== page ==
There are three major technological initiatives being used to defer refining emissions; electrification, biofuels, carbon capture and hydrogen. And while these are the frontrunners, it should be noted that refiners have long excelled in integrating modern advances in order to maximize efficiency. While mitigation technologies will make the difference, ensuring the greatest efficiency of processes is core to ensuring a sustainable and lasting impact.
Biofuels and the replacement of high-emissions feedstock with greener and cleaner alternatives has proven the most cost-effective and carbon-effective route to emissions mitigation. Refiners can excel in this space through their innate knowledge of the chemical processes that create fuels. By substituting oil or gas for vegetable or animal fats, refiners can create a biodiesel fuel that is both nontoxic and potentially biodegradable.
Carbon Capture Utilisation & Storage (CCUS) has often been presented as a frontrunner in the solutions gambit for refiners, however it is a costly and underdeveloped technology that requires incredible scale to make an impact on global emissions.
Each climate scenario set-out by the International Energy Agency expects CCUS to play a defining role in the mitigation of GHG emissions. Without pervasive uptake of CCUS, the IEA believes the costs of the ‘transition’ will increase 40-fold. The benefit of CCUS is that it is not just necessary to curtail new emissions at the source where they are most concentrated, but the technology can be expanded to continually reduce our historic emissions too.
An added benefit of CCUS is the creation of ‘Blue’ Hydrogen as a by-product of the process. Hydrogen is anticipated to takeover sections of industrial gas supply, and blue hydrogen accounts for 95% of the market. The sector can therefore expand the range of products that are being refined, with hydrogen-natural gas blends being developed for hybrid turbines, a method refiners and generators are considering for lowering their emissions impact.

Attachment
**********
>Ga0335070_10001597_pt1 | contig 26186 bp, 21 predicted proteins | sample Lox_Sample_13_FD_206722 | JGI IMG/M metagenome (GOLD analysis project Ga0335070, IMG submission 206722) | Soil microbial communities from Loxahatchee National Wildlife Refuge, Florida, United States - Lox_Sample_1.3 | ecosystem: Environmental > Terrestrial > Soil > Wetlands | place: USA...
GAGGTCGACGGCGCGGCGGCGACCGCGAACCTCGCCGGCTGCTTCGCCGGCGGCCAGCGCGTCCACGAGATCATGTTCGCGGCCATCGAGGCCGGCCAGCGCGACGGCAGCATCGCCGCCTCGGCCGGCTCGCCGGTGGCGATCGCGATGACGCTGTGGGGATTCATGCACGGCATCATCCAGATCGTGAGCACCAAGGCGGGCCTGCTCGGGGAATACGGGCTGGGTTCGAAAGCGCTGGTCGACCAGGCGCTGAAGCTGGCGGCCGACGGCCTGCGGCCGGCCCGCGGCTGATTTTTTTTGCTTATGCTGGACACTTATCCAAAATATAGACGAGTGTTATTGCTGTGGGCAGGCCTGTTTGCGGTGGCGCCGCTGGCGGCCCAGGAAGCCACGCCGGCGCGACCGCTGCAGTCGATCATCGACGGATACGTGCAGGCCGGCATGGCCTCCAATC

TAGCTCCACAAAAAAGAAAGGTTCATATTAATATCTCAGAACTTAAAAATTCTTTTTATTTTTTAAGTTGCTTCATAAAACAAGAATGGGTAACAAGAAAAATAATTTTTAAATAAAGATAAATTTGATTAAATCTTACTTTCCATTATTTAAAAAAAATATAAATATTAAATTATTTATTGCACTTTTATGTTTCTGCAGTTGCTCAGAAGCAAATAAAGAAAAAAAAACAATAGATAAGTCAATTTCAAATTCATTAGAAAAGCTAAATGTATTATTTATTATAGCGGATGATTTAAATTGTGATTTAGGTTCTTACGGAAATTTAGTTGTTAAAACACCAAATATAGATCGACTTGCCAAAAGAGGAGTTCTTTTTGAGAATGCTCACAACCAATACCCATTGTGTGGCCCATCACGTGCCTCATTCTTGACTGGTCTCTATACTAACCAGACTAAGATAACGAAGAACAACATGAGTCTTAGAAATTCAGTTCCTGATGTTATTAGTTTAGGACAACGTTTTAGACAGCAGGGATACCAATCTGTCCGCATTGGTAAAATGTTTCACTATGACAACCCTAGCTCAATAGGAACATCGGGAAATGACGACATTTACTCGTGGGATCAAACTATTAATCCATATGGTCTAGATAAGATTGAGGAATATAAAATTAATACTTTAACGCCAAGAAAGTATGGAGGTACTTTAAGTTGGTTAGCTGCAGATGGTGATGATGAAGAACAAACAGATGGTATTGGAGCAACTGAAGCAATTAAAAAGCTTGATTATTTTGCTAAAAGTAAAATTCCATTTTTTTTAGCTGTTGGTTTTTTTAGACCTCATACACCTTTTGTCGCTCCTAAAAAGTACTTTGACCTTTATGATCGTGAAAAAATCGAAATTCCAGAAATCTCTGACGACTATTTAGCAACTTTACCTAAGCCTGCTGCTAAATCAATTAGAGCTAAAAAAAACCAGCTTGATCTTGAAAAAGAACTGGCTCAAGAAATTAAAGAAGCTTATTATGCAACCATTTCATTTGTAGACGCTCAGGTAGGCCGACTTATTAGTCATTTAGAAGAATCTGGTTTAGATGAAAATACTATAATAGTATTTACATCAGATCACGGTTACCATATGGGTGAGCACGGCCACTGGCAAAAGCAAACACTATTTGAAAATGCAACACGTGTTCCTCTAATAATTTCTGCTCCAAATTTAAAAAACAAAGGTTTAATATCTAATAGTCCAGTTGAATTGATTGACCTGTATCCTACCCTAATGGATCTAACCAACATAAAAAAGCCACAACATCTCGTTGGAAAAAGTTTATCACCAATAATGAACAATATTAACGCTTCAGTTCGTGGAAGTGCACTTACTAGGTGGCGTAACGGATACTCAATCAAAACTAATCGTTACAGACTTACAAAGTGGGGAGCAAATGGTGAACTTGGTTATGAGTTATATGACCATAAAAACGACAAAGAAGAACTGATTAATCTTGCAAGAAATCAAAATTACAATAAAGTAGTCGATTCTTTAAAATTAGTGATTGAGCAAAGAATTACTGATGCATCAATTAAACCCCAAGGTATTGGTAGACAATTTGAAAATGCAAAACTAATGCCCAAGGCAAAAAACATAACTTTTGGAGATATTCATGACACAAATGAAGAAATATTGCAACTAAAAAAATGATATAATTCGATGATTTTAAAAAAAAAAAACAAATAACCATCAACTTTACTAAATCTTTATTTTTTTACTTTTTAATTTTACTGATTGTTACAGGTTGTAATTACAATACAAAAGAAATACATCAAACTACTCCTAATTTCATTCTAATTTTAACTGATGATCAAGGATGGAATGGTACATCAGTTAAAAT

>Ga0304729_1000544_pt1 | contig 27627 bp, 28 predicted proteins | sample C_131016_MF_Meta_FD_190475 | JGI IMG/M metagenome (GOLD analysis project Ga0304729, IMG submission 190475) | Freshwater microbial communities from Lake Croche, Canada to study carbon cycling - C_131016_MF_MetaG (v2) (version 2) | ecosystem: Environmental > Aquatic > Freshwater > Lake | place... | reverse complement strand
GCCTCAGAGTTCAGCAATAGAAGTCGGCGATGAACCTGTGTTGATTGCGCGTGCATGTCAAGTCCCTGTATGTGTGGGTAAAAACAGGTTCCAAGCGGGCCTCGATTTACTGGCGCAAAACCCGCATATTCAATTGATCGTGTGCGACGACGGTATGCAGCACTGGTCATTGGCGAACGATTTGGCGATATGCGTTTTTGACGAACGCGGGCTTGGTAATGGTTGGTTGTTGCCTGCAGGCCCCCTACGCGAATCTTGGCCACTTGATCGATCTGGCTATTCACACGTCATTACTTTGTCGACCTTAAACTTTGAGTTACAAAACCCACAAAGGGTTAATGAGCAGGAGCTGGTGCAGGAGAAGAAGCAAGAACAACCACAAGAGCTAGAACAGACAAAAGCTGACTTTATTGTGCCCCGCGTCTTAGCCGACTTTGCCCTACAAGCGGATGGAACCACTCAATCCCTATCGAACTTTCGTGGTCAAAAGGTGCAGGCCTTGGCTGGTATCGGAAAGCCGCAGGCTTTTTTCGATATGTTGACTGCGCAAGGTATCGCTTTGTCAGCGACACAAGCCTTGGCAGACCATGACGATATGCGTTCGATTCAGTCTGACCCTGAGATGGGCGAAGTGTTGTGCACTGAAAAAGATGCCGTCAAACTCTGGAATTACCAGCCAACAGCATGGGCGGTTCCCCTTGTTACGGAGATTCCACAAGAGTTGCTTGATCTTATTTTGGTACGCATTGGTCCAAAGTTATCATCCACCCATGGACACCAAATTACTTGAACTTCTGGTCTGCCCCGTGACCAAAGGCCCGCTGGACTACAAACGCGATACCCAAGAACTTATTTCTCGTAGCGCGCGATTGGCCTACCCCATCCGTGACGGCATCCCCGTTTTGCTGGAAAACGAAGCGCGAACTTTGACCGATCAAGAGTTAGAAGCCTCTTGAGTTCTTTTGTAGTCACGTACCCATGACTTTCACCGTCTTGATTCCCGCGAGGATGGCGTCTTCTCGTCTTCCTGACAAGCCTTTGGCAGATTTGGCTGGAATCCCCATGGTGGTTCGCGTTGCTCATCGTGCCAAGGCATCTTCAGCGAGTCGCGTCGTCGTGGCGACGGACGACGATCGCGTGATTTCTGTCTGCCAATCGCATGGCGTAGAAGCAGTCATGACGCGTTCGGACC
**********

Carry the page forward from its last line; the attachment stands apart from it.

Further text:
Electrification of refineries will be the catalyst for lasting change within the industry. The power required to refine petroleum products is excessive and a drain on the finite resources at our disposal. By powering refineries through renewables, there is the dual benefit of reducing emissions and expanding clean energy.
Moreover, electrification comes hand-in-hand with the digitalization of refineries. The development of ‘digital twins’ to analyse production capacity and improve efficiencies in real-time, is another indicator of the methods in-place to mitigate Carbon, Nitrogen and Sulphur Oxides from the refining process as much as possible.
What Is To Come?
While it isn’t easy to anticipate what technologies are best to solve our climate concerns, there is a growing belief at the IEA, that the industrial and intellectual pursuit of solutions needed to solve the crisis are only being developed.
“In 2050, almost half the reductions come from technologies that are currently at the demonstration or prototype phase.”
The refining sector is undergoing a transformation that requires a strong commitment to carbon reductions, but also a curiosity towards how best to utilize the technologies at their disposal. If the IEA’s claim is true, we have to make do with what we have got and where we can make the greatest impact. By focusing on efficiencies of energy systems and the capture of emissions, the refining industry has integrated measures to achieve decarbonisation and set itself on the road to net-zero.